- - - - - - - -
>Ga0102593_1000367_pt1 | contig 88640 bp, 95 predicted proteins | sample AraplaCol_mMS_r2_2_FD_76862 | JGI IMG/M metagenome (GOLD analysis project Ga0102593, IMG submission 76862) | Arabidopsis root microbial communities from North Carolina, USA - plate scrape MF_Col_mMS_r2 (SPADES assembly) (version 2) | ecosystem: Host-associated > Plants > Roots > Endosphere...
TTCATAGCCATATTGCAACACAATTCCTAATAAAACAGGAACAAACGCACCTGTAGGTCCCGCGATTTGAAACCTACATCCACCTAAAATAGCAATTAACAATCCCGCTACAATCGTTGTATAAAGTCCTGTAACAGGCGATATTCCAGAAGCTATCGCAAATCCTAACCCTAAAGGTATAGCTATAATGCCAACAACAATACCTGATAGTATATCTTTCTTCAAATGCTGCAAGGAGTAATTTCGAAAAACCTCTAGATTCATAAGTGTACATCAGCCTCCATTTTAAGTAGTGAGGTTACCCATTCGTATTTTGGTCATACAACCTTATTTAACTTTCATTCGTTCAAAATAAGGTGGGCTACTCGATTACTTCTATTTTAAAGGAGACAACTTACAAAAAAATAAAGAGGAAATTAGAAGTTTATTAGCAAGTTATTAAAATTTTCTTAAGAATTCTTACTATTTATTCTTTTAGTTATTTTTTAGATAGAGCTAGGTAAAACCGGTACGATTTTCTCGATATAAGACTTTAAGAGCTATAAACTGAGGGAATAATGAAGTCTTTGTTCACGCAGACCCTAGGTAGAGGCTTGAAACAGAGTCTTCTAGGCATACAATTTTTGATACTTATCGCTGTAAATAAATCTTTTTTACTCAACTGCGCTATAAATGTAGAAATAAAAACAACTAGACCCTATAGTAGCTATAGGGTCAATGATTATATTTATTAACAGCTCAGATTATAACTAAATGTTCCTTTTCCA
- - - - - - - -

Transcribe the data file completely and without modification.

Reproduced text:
>Ga0102593_1000367_pt1 | contig 88640 bp, 95 predicted proteins | sample AraplaCol_mMS_r2_2_FD_76862 | JGI IMG/M metagenome (GOLD analysis project Ga0102593, IMG submission 76862) | Arabidopsis root microbial communities from North Carolina, USA - plate scrape MF_Col_mMS_r2 (SPADES assembly) (version 2) | ecosystem: Host-associated > Plants > Roots > Endosphere...
TTCATAGCCATATTGCAACACAATTCCTAATAAAACAGGAACAAACGCACCTGTAGGTCCCGCGATTTGAAACCTACATCCACCTAAAATAGCAATTAACAATCCCGCTACAATCGTTGTATAAAGTCCTGTAACAGGCGATATTCCAGAAGCTATCGCAAATCCTAACCCTAAAGGTATAGCTATAATGCCAACAACAATACCTGATAGTATATCTTTCTTCAAATGCTGCAAGGAGTAATTTCGAAAAACCTCTAGATTCATAAGTGTACATCAGCCTCCATTTTAAGTAGTGAGGTTACCCATTCGTATTTTGGTCATACAACCTTATTTAACTTTCATTCGTTCAAAATAAGGTGGGCTACTCGATTACTTCTATTTTAAAGGAGACAACTTACAAAAAAATAAAGAGGAAATTAGAAGTTTATTAGCAAGTTATTAAAATTTTCTTAAGAATTCTTACTATTTATTCTTTTAGTTATTTTTTAGATAGAGCTAGGTAAAACCGGTACGATTTTCTCGATATAAGACTTTAAGAGCTATAAACTGAGGGAATAATGAAGTCTTTGTTCACGCAGACCCTAGGTAGAGGCTTGAAACAGAGTCTTCTAGGCATACAATTTTTGATACTTATCGCTGTAAATAAATCTTTTTTACTCAACTGCGCTATAAATGTAGAAATAAAAACAACTAGACCCTATAGTAGCTATAGGGTCAATGATTATATTTATTAACAGCTCAGATTATAACTAAATGTTCCTTTTCCA